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I have a basic question about the linux system call.
Why are the system calls not handled just like normal function calls and why is handled via software interrupts?
Is it because, there is no linking process performed for user space application with kernel during the build process of user application?

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Linking between separately compiled pieces of code is a minor problem. Shared libraries have had a workaround for it for quite some time (relocatable code, export tables, etc). You pay the cost typically just once, when you load the library in the program.

The bigger problem is that you need to switch the CPU from the unprivileged, user mode into the privileged, kernel mode and you need to do it in a controllable way, without letting user code escape and wreck a havoc on the kernel. And that's typically done with special or designated instructions. You may also benefit from automatic interrupt disabling when transitioning into the kernel, which the x86 int instruction can do for you. Most CPUs have something like this instruction and it's a common way of implementing the system call interface, although not the only one.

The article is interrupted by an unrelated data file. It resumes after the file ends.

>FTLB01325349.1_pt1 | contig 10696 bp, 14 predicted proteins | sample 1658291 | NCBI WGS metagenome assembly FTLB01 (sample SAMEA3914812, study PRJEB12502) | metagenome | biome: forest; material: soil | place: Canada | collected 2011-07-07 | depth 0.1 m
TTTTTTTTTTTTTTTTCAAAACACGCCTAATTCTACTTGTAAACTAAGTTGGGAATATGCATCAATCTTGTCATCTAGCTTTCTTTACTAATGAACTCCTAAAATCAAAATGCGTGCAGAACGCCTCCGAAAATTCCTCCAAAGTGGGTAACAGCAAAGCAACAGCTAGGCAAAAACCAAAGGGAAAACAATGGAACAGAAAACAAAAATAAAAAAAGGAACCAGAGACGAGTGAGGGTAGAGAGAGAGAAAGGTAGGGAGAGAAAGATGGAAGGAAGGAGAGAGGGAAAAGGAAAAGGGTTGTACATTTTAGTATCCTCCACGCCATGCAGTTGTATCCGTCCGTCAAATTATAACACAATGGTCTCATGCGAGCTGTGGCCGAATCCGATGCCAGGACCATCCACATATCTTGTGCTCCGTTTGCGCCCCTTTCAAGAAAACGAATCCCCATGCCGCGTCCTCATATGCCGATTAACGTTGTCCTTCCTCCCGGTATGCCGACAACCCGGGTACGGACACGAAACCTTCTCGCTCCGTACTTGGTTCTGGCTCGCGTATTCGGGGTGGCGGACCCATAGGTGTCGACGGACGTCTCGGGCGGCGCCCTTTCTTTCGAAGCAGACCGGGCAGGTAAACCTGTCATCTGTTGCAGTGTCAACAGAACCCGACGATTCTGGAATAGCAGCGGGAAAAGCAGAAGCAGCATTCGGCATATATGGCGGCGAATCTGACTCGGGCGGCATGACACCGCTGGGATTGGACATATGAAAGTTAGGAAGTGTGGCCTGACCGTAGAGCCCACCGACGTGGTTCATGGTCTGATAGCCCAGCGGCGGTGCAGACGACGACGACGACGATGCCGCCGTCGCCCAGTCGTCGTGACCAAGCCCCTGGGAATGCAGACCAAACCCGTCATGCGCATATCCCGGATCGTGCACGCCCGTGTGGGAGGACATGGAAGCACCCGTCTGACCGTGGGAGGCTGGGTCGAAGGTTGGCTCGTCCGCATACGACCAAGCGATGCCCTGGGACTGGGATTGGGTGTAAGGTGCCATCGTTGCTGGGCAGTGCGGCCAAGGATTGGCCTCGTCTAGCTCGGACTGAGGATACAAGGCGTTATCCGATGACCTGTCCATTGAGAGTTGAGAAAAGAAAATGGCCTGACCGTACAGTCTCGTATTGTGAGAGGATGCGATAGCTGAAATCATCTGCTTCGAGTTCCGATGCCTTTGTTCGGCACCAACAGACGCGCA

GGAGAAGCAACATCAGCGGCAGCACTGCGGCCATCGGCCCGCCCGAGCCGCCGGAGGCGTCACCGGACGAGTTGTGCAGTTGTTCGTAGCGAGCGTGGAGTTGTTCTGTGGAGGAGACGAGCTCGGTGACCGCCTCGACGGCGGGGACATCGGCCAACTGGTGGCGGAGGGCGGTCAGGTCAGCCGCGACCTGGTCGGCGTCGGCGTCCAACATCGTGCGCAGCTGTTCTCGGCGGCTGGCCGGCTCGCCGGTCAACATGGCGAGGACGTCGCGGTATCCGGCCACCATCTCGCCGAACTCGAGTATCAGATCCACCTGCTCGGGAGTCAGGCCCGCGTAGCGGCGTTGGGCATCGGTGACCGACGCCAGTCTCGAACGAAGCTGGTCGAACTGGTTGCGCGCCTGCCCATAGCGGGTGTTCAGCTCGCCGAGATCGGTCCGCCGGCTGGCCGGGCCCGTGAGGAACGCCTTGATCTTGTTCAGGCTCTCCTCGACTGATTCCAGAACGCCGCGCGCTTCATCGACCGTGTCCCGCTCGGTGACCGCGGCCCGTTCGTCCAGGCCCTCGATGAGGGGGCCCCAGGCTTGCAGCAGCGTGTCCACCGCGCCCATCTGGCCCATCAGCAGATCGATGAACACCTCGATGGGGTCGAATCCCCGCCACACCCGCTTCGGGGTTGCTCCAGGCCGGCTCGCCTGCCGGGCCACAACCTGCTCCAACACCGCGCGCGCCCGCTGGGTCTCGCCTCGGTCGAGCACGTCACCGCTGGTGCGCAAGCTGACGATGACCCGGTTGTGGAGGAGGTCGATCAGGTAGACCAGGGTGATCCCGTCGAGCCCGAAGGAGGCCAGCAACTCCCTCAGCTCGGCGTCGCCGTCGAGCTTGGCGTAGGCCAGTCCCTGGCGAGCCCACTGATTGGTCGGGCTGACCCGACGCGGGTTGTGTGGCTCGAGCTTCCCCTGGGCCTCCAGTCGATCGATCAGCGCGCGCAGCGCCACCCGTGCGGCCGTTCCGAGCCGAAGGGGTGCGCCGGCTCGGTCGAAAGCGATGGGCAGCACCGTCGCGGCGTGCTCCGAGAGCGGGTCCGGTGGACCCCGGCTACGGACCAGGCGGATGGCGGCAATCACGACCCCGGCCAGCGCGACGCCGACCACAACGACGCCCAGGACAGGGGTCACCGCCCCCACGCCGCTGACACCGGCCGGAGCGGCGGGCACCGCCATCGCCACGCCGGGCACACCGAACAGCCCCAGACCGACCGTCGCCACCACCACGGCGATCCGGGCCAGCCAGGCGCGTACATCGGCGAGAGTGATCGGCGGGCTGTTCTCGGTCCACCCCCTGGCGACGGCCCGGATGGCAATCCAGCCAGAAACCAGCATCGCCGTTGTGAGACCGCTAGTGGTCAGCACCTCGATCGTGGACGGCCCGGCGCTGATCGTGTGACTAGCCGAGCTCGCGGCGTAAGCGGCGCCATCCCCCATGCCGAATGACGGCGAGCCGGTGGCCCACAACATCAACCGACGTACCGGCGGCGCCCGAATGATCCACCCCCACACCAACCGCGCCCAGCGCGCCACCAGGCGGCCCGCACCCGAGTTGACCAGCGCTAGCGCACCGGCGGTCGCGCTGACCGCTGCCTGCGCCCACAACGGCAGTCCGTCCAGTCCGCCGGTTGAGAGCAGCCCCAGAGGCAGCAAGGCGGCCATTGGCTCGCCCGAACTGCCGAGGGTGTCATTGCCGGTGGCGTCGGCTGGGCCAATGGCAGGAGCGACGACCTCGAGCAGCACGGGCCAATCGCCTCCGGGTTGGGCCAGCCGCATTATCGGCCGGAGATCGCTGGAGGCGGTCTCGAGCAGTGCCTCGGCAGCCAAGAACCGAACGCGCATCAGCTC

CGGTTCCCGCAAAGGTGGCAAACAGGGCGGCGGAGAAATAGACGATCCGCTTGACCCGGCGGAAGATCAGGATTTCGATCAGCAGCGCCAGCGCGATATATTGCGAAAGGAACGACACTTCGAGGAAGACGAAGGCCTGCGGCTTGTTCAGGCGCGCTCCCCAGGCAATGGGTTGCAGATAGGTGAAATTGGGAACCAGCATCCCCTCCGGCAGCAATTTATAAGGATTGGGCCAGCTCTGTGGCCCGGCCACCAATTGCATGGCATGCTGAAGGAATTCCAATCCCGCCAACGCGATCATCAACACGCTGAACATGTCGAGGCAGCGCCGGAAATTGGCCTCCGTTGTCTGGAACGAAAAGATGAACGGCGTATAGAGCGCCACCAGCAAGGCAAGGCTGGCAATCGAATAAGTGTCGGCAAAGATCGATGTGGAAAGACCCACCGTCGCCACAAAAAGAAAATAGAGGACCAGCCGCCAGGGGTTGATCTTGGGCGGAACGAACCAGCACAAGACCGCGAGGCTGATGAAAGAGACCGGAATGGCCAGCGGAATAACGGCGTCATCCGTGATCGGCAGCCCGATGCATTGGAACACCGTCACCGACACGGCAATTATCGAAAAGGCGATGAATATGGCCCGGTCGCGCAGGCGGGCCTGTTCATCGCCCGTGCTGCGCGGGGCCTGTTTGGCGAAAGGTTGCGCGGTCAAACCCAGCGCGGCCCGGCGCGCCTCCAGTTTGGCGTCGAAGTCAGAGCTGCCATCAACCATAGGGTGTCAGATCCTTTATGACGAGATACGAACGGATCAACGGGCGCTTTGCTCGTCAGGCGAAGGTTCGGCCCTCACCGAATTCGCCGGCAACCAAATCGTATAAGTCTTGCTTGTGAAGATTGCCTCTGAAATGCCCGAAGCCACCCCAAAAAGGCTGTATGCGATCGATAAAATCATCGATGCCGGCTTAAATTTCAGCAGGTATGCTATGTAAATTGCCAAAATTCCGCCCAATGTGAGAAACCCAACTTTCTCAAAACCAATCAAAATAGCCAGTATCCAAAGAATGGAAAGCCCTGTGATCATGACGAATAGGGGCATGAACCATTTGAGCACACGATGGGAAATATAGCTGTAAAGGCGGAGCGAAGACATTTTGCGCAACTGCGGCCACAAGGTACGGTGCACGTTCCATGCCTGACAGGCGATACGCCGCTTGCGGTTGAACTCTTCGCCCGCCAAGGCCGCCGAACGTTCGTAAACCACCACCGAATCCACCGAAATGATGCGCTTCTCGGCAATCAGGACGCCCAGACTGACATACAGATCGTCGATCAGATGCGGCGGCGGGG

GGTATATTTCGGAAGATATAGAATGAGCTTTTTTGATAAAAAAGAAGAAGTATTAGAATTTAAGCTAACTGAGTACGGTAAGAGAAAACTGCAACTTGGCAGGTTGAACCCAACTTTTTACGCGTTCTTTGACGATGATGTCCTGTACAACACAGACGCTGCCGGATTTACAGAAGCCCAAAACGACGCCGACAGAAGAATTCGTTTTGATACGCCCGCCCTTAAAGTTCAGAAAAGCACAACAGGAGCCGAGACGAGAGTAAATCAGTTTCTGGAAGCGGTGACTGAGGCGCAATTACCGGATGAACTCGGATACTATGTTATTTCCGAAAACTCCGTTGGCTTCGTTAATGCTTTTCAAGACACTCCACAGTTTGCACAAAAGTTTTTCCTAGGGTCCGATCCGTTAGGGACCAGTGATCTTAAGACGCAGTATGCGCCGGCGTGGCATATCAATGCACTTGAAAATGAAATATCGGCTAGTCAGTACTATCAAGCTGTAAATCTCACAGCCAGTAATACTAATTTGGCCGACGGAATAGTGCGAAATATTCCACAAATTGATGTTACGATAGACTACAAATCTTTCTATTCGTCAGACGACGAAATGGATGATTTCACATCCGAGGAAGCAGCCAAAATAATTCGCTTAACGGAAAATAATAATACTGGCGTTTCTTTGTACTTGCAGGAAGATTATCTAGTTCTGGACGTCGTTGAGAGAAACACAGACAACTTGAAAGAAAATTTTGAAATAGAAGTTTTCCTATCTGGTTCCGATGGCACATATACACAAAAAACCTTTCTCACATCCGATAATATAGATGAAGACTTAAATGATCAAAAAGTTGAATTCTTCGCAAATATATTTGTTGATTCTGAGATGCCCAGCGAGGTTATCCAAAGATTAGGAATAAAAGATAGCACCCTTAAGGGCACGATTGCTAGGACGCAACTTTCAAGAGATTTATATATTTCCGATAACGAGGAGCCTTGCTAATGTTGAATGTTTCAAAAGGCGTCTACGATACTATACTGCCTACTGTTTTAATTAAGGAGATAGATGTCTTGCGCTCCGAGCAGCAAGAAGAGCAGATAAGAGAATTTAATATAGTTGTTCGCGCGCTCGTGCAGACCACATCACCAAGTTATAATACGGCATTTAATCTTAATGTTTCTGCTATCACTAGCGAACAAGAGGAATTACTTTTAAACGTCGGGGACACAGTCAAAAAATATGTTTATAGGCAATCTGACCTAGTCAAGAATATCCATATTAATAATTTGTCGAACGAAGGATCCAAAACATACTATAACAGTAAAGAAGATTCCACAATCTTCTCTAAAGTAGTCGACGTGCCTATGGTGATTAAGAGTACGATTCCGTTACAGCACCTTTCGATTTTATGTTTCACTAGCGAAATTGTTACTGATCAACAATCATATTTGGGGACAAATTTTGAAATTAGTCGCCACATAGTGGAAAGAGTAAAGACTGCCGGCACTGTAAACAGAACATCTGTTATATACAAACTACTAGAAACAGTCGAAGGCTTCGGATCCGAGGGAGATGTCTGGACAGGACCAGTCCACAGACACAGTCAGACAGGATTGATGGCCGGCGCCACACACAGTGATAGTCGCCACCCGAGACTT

If you asked about MS-DOS or the original MINIX, both of which ran on the i8086 in the real address mode, where the kernel couldn't protect itself or other programs from anything because all the memory and system resources were accessible to all code, then there would be less reason in using a special instruction like int, there were no two modes, only one, and in that respect int would be largely equivalent to a simple call (far).

Also noteworthy is the fact that CPUs often handle the following 3 types of events in a very similar fashion:

  • hardware interrupts from I/O devices
  • exceptions, errors from code execution (e.g. division by 0, page faults, etc)
  • system calls

That makes using something like the int instruction a natural choice as your entry and exit points in all of the above handlers would be if not fully then largely identical.

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